.loader {
width: calc(var(--box-size)*2 + var(--box-gutter)*2);
height: calc(var(--box-size)*2 + var(--box-gutter)*2);
transform: rotate(45deg);
overflow: auto;
}
.loader::after {
content: "";
clear: both;
display: table;
}

Styling for the boxes is easy, we set the width and height on the .box class so it applies to all four boxes and then we take each box and give it specific styling since they all have different margins based on their positions. This gives us the correct gutter or spacing between the boxes.

.box {
float: left;
width: var(--box-size);
height: var(--box-size);
}
#box1 {
margin: 0 var(--box-gutter) var(--box-gutter) 0;
}
#box2 {
margin: 0 0 var(--box-gutter) var(--box-gutter);
}
#box3 {
margin: var(--box-gutter) 0 0 var(--box-gutter);
}
#box4 {
margin: var(--box-gutter) var(--box-gutter) 0 0;
}

At this point your css file should look like so:

/* set up some vaiables to help us quickly change the size of the component  */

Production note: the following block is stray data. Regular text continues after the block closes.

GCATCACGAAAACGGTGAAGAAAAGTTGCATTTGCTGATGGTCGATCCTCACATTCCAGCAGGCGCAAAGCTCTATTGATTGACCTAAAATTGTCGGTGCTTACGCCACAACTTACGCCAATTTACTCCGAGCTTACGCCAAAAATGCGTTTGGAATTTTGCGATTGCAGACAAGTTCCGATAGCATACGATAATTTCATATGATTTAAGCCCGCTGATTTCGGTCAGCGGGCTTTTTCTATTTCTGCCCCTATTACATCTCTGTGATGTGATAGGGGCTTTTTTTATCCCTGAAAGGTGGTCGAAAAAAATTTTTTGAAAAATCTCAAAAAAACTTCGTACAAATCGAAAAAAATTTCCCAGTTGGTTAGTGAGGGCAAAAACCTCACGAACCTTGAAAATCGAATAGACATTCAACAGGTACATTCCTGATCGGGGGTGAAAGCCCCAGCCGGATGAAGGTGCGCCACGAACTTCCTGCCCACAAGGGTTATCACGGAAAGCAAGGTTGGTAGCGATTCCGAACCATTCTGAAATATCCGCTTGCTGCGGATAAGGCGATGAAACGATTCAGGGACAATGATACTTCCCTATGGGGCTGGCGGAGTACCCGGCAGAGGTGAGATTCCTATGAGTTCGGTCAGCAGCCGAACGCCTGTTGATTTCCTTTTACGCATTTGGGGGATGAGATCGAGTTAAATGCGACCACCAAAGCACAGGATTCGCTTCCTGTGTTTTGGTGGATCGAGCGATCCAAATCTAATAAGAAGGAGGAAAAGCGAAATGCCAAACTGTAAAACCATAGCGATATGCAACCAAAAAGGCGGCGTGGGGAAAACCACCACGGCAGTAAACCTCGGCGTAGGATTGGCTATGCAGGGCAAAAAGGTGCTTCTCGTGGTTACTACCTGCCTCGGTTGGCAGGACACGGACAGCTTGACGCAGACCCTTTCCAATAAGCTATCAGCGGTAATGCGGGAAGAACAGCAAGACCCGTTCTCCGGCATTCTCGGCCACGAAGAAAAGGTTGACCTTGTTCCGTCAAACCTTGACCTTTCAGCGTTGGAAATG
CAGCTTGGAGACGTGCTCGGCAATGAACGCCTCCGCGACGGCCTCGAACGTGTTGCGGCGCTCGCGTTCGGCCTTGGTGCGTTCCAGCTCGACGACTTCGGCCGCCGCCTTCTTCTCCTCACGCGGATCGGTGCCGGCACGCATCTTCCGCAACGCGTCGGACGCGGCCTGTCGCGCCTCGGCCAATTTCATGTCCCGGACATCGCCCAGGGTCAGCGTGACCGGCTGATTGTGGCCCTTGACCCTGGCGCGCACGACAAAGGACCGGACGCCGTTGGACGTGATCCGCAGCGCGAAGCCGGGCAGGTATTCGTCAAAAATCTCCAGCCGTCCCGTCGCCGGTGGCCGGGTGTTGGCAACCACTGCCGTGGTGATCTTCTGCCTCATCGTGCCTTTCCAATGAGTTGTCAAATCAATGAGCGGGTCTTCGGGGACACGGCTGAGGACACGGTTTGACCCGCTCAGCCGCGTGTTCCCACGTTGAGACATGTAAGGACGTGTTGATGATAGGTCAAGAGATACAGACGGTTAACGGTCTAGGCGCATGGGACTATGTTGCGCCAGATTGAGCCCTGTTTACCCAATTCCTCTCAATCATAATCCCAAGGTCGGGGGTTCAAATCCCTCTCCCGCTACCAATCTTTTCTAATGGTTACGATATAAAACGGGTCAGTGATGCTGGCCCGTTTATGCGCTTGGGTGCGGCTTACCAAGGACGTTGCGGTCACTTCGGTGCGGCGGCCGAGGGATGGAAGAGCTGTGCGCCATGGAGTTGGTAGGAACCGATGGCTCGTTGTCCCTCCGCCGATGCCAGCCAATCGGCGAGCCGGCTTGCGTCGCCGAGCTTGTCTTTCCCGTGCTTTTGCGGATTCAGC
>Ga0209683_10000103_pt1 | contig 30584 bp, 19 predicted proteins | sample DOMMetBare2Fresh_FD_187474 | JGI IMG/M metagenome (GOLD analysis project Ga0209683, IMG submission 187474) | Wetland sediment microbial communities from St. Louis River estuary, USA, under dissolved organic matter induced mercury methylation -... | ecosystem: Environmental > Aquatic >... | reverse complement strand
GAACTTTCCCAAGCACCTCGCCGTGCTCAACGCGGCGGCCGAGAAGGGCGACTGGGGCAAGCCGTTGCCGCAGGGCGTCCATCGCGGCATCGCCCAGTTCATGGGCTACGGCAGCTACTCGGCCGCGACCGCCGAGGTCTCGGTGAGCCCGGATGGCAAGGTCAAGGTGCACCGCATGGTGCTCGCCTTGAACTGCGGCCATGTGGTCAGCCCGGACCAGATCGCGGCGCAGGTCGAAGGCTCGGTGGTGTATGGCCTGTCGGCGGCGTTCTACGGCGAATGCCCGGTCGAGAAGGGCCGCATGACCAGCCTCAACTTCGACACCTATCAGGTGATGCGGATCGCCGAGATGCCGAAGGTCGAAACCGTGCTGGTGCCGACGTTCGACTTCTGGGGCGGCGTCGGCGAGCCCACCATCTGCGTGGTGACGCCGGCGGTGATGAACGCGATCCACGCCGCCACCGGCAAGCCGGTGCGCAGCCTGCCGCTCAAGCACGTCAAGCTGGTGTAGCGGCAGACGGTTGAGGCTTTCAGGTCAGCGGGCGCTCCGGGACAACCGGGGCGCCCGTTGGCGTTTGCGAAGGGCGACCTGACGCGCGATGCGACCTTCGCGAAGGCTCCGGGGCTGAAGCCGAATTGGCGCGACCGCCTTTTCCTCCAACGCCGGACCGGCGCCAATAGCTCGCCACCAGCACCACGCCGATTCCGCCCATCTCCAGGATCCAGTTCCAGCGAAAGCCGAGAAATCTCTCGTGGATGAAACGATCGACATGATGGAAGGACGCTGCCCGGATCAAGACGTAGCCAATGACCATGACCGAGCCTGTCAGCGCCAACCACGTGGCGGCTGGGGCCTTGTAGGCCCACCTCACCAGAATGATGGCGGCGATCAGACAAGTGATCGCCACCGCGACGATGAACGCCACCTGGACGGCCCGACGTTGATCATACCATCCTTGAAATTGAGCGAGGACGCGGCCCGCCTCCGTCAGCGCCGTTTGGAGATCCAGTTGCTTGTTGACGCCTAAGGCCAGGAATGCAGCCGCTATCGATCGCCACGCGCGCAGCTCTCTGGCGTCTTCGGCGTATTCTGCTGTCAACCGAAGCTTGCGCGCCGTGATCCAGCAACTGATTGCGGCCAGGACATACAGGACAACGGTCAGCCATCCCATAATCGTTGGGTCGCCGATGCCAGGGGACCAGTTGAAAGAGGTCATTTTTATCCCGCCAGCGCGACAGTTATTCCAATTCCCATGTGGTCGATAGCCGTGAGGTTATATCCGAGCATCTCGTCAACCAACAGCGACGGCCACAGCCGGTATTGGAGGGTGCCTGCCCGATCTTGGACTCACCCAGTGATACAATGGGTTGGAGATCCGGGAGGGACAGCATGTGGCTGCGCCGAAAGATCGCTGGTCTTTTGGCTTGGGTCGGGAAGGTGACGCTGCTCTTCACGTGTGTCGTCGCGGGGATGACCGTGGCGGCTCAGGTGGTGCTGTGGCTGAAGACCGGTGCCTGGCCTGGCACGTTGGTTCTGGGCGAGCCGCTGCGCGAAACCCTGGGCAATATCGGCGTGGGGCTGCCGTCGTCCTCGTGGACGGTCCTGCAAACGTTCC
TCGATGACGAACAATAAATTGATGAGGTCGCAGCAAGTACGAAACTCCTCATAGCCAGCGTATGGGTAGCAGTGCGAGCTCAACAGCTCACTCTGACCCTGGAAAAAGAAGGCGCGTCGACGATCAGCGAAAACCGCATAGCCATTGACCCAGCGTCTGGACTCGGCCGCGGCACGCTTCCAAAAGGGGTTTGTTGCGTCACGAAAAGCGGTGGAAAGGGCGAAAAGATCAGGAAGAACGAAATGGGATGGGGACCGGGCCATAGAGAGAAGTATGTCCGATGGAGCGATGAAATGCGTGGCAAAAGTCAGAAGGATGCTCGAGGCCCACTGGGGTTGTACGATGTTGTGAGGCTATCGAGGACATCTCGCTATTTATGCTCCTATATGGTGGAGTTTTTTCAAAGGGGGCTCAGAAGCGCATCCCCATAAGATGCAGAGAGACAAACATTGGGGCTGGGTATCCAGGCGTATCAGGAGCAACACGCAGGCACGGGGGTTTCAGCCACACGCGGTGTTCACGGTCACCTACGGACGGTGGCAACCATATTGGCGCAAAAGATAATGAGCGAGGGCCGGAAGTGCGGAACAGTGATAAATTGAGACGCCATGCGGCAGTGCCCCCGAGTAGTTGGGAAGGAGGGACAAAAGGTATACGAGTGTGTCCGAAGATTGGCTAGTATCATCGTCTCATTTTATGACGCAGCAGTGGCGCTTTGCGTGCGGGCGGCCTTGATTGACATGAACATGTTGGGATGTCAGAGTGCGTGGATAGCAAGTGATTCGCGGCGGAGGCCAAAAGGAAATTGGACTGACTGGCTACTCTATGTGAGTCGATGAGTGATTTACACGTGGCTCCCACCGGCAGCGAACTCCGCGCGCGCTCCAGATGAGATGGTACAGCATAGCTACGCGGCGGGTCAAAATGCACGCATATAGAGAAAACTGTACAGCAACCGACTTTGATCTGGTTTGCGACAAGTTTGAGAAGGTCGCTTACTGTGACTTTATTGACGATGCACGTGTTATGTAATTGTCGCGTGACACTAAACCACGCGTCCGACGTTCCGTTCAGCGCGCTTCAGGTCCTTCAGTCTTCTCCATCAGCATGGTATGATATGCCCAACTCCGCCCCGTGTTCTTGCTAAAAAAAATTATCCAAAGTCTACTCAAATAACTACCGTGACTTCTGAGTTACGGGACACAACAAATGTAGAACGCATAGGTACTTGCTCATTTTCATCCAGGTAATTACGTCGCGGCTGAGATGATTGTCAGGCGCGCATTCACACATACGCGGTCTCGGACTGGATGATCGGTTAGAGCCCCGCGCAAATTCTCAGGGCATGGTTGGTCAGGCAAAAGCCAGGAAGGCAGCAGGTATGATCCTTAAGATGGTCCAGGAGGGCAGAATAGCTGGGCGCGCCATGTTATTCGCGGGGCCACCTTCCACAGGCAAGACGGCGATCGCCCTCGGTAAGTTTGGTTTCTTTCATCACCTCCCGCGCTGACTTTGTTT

:root {
/* the gutter spacing between the inner squares */
--box-gutter: 2.5px;
/* the length of each side of the inner squares */
--box-size: 100px;
}
.loader {
/* loader width is (--box-size * 2) + (--box-gutter * 2). This maintains the aspect ratio */
width: calc(var(--box-size)*2 + var(--box-gutter)*2);
height: calc(var(--box-size)*2 + var(--box-gutter)*2);
margin: 100px auto;
transform: rotate(45deg);
}
.box {
width: var(--box-size);
height: var(--box-size);
}
#box1 {
float: left;
margin: 0 var(--box-gutter) var(--box-gutter) 0;
}
#box2 {
float: left;
margin: 0 0 var(--box-gutter) var(--box-gutter);
}
#box3 {
float: left;
margin: var(--box-gutter) 0 0 var(--box-gutter);
}
#box4 {
float: left;
margin: var(--box-gutter) var(--box-gutter) 0 0;